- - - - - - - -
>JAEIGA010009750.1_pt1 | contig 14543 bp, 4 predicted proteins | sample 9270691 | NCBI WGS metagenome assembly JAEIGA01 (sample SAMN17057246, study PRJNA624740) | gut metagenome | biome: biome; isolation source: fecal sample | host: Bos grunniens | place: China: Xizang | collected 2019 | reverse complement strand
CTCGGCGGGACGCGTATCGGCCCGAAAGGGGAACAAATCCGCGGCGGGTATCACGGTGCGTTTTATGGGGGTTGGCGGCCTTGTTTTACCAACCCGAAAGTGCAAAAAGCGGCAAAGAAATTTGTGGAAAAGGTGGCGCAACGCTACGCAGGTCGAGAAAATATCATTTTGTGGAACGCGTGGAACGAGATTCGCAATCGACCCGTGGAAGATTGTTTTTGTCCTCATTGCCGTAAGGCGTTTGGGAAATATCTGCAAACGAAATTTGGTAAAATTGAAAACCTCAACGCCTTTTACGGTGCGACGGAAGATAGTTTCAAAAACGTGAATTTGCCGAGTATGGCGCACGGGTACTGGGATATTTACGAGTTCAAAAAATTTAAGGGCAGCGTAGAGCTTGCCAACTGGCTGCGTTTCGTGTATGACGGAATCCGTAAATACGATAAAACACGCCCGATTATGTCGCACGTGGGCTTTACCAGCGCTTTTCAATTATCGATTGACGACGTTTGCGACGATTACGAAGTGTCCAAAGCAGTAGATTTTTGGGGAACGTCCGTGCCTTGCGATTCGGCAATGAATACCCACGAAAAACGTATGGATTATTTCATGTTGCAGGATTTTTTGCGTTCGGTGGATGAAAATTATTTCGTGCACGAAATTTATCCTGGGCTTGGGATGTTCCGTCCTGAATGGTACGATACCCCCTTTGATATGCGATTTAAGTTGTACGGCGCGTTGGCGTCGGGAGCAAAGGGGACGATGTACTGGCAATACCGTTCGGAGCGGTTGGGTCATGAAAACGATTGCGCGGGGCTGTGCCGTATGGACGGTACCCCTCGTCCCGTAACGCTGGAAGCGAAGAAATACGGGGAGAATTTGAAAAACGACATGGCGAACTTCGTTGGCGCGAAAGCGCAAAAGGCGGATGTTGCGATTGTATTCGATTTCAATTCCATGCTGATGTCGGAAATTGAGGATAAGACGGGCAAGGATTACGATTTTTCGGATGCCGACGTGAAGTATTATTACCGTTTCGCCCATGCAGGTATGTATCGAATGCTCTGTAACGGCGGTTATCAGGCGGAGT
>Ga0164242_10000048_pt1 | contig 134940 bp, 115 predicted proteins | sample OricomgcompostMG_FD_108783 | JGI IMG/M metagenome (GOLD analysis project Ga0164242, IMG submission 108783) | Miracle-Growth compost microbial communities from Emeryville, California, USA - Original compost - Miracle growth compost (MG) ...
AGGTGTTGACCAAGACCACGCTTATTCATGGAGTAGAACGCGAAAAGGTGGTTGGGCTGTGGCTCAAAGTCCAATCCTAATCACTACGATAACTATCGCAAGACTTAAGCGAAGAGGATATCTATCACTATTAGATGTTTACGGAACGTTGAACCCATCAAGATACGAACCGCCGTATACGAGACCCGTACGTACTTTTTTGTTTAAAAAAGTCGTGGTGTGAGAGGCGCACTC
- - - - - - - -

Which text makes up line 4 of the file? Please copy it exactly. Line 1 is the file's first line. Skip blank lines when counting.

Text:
AGGTGTTGACCAAGACCACGCTTATTCATGGAGTAGAACGCGAAAAGGTGGTTGGGCTGTGGCTCAAAGTCCAATCCTAATCACTACGATAACTATCGCAAGACTTAAGCGAAGAGGATATCTATCACTATTAGATGTTTACGGAACGTTGAACCCATCAAGATACGAACCGCCGTATACGAGACCCGTACGTACTTTTTTGTTTAAAAAAGTCGTGGTGTGAGAGGCGCACTC